Falling in Love with Brucemore

Heritage Reflections

On a Sunday afternoon as mid-May gets ready to bow gracefully to the end of the flowering month, the Lilacs are at peak bloom on a little ridge overlooking the main house and the garden house at Brucemore. It is here in the shade, with the heavenly smell of flowers that deserve more than one month's glory, that I have chosen to sit and reflect upon the beauty of Brucemore.

Once a lovely country estate outside the bustling city of Cedar Rapids, Iowa, it is now a bucolic oasis in the middle of a reviving and thriving community. The traffic of First Avenue is not far, and a lively neighborhood now surrounds the acres, but Brucemore offers its own stillness and respite, and if there is any space where time has the possibility of standing still, it is here.

Tucked in this little corner of the property, an historian's mind can wander freely. As the wind whispers through the tops of the trees, and the birdsongs render any need of modern music and diversion unnecessary, it is easy to understand the magic of this space, and why the Halls would want to ensure it was both preserved and shared. It's an amazing gift.

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For me, as I close my eyes and consider the grounds, my mind first wanders back to the days of the Sinclair's, and the visions of children playing over the grounds. The Douglas Era also holds a particular fascination as I consider Mrs. Douglas looking to the property with the desire to make it her own. The parties and gatherings that occurred and afforded the guests opportunities to wander over the grounds, echoing peals of laughter through the sounds of music, and the tinkling of chipped ice in glasses that sparkle in the sun create a wondrous vision indeed.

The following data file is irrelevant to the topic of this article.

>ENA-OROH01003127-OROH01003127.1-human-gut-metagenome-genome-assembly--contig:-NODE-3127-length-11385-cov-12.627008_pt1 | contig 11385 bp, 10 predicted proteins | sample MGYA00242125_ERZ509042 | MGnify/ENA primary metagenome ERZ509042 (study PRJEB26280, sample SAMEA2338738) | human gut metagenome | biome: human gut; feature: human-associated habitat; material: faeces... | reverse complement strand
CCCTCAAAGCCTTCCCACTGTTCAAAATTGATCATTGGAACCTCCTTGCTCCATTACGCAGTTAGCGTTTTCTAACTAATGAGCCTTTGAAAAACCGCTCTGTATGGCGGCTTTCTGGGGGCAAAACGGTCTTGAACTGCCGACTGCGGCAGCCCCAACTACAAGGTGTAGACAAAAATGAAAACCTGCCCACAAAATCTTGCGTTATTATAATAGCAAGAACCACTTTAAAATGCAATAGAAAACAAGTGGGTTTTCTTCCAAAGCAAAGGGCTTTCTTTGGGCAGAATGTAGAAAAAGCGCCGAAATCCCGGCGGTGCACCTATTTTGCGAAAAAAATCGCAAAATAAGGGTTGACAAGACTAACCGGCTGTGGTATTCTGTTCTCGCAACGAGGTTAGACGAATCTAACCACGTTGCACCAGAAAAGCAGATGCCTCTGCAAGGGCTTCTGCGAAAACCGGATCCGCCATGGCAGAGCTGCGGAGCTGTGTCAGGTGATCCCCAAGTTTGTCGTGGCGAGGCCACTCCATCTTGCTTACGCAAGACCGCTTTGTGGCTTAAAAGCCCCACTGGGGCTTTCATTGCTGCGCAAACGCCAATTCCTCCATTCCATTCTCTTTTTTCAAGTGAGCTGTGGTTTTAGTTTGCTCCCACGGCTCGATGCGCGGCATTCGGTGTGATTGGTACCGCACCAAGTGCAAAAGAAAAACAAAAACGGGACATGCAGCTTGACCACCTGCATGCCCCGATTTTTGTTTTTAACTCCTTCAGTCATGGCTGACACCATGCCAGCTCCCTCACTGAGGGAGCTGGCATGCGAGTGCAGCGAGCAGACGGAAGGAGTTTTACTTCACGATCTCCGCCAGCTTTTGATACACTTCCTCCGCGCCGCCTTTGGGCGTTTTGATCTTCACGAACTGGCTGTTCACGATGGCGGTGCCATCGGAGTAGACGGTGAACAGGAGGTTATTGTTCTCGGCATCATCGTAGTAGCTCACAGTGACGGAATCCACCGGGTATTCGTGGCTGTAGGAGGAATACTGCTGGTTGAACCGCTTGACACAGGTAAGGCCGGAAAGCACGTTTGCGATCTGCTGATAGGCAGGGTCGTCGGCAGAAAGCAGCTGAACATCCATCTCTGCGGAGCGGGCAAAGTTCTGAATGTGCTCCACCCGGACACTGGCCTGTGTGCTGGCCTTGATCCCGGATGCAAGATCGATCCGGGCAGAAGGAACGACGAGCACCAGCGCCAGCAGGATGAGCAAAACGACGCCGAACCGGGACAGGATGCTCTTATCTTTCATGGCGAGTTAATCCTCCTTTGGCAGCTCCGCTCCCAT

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But as I open my eyes to take in the surroundings, the architecture that peaks through the dancing trees, the birds that fill the air with both flight and song, the gardens and landscaping that both demand attention and fill the spaces with beauty, I am struck by the richness of content this property holds.

Upon my first visit to Brucemore in the Fall of 2012, I immediately felt a peace and connection that I most closely associate with my childhood home. Each subsequent visit to the property has only deepened that feeling, and as I continue to dig into its history and presence, I am only further convinced that this is only the beginning for me. There is no doubt of the heritage of Brucemore, but I am even more convinced that it has just begun to articulate its legacy, and I fully intend to follow that story for as long as I can.